Poor mans capers & dolmas: lacto-fermented nasturtium seeds & leaves

October 6, 2016

 

 

If you grow nasturtiums (Tropaeolum majus), you probably have a lot of them, as they are vigorous growers and are quick to reseed.  I absolutely love them to add the flowers a pop of color to my salads in the summer.  Their flavor is spicy, but also a little bit sweet.  In addition to the flowers, you can also eat the unripe seed pods and leaves.  They are very high in vitamin C and iron and are the densest plant source of lutein, which is important in reducing the risk of cataract and macular degeneration.1  In addition, the flowers have shown excellent free radical scavenging activities along with high phenolic and ascorbic acid content.2  I have made the leaves into a spicy pesto before, but though I might try my hand at lacto-fermenting some of the larger leaves to use as a dolma wrap this winter.  I also decided to lacto-ferment the unripe (still green) seed pods while I was at it to make a caper-esque type condiment.  Lacto-fermentation uses a salt brine and an anaerobic (without air) environment whereby beneficial bacteria convert sugars into lactic acid, which inhibits harmful bacteria and acts as a preservative.  It makes for a tangy, sour, delicious pickle!

 

Ingredients:

nasturtium seed pods (enough to fill a small jar)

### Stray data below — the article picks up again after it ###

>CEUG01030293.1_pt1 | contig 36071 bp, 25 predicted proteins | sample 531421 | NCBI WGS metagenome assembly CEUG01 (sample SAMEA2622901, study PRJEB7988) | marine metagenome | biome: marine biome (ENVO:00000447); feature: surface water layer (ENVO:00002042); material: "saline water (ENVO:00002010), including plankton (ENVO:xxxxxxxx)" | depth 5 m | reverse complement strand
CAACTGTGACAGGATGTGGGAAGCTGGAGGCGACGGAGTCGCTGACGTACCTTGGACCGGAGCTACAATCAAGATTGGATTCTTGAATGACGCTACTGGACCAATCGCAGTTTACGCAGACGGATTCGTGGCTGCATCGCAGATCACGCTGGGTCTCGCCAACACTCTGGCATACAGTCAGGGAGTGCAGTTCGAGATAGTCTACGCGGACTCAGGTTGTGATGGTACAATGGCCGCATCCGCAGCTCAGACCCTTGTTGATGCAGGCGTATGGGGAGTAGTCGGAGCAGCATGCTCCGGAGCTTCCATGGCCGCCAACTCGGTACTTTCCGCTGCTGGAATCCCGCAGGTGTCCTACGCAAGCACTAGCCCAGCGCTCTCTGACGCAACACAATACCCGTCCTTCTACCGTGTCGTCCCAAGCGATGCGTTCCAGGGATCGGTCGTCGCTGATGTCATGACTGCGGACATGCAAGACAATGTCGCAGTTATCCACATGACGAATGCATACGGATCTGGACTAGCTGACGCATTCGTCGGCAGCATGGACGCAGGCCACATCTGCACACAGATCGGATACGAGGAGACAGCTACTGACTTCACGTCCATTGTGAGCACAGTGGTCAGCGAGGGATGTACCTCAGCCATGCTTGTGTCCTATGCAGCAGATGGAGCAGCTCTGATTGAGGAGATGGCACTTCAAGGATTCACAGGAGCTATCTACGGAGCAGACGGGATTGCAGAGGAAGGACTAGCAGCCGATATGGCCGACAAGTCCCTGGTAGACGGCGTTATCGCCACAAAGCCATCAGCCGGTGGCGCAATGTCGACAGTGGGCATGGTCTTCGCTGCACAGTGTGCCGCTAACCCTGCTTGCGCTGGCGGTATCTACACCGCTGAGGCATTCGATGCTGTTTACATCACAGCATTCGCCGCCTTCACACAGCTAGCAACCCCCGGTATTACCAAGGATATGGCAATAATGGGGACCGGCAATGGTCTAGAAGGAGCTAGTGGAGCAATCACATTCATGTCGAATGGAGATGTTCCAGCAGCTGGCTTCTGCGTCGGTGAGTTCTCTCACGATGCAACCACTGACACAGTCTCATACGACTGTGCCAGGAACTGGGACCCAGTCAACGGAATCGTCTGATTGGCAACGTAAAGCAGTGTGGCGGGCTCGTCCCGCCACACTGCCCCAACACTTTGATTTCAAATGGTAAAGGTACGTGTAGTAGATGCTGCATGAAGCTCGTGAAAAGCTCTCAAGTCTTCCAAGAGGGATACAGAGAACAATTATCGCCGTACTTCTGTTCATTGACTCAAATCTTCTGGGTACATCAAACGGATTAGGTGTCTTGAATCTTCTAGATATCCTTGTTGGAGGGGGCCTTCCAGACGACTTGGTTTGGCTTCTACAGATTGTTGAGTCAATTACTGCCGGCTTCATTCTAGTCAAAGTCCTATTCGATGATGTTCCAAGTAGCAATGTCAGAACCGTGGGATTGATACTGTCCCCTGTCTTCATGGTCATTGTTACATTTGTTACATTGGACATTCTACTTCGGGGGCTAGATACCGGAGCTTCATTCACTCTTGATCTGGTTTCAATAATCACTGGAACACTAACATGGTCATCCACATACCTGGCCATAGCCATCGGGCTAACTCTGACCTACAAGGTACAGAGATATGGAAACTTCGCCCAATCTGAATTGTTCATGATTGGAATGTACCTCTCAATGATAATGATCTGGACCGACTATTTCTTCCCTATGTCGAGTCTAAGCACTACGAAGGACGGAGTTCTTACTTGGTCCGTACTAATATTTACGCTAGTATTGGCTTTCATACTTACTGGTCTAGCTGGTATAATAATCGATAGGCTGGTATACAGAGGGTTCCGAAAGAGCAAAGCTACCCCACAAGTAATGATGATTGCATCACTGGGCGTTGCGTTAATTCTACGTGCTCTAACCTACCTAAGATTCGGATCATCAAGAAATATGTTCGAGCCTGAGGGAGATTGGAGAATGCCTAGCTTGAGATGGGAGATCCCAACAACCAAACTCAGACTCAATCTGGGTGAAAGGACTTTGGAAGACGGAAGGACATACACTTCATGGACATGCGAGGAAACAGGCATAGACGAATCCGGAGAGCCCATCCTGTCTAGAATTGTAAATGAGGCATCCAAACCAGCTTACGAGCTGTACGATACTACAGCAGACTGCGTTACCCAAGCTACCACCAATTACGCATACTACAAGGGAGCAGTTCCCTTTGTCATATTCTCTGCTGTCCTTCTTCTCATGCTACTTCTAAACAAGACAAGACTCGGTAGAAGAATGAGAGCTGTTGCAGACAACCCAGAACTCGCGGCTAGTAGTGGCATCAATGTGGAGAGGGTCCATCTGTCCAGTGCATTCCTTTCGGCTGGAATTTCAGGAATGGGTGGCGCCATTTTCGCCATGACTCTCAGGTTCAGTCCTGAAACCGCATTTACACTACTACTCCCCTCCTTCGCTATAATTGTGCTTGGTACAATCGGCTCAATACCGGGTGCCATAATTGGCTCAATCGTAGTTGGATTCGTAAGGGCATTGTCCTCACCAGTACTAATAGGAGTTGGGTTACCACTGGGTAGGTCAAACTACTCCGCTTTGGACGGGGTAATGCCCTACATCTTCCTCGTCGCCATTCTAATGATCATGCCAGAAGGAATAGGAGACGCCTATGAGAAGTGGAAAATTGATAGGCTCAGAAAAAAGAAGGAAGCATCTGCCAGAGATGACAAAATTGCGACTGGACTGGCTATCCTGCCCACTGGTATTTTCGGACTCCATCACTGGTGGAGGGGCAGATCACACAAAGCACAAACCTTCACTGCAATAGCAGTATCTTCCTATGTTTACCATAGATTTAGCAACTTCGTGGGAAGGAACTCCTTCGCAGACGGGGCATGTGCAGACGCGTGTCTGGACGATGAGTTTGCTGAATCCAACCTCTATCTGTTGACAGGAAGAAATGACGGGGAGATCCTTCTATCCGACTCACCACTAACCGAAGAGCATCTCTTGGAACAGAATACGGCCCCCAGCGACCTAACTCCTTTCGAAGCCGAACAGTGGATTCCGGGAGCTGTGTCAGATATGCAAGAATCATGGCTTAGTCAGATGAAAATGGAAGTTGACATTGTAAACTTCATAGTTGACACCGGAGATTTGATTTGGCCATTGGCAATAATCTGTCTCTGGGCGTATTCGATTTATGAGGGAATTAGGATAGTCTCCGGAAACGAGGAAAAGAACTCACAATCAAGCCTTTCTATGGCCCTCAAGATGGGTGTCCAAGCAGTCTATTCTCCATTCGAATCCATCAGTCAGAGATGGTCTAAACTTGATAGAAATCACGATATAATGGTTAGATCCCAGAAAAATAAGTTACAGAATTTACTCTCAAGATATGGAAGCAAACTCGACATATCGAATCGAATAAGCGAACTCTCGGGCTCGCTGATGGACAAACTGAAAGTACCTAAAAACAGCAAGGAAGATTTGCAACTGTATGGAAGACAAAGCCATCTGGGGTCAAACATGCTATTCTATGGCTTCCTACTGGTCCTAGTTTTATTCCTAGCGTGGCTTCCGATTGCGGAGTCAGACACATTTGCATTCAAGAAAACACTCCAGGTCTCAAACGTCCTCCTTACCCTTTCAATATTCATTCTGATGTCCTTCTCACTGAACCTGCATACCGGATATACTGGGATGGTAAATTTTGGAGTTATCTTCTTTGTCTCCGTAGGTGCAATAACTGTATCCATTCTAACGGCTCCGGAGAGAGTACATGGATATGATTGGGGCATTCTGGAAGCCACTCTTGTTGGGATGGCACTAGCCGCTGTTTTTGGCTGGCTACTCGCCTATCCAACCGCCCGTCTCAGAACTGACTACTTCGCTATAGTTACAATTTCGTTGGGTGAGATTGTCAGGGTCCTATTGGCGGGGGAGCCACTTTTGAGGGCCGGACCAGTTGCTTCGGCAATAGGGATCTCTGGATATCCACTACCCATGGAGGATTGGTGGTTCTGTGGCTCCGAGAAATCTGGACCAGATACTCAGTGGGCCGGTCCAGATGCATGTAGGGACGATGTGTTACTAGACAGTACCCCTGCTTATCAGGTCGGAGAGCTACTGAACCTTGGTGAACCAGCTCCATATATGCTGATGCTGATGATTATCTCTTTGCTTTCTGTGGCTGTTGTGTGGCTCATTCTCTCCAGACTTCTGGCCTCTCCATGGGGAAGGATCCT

1 small nasturtium leaf (slightly larger than the opening of the mouth of the small jar)

20-30 large nasturtium leaves

1 pint jar

3 tablespoons sea salt, pickling salt or kosher salt (non-iodized is what's key here)

 

Directions

1. Thoroughly clean jars and set aside to dry.

2. Mix 3 tablespoons salt into 1 quart room-temperature water until dissolved. 

3. Stack half of the large nasturtium leaves, roll and place into pint jar.  Do the same with the other half, leaving one leaf out.

4. Put seed pods into small jar.

5. Cover leaves and seeds with brine

6. With the extra small and large leaves use these to form a cover, and keep the plant material from floating up to the surface.  The goal here is to have all the plant material kept submerged under the brine, thus creating an anaerobic environment.  Top off with more brine if necessary.

7. Cover the tops of the jars with a coffee filter and rubber band.

8. Put in a cool place out of direct sunlight and allow to sit.

9.  Begin tasting after a few days, and when they taste to your liking, remove coffee filter, screw on lid and put in the refrigerator!

 

 References

1. Niizu P, Rodriguez-Amaya DB. Flowers and Leaves of Tropaeolum majus L. as Rich Sources of Lutein. Journal of Food Science. 2005;70(9). doi:10.1111/j.1365-2621.2005.tb08336.x.

2. Garzón G, Wrolstad R. Major anthocyanins and antioxidant activity of Nasturtium flowers (Tropaeolum majus). Food Chemistry. 2009;114(1):44-49. doi:10.1016/j.foodchem.2008.09.013.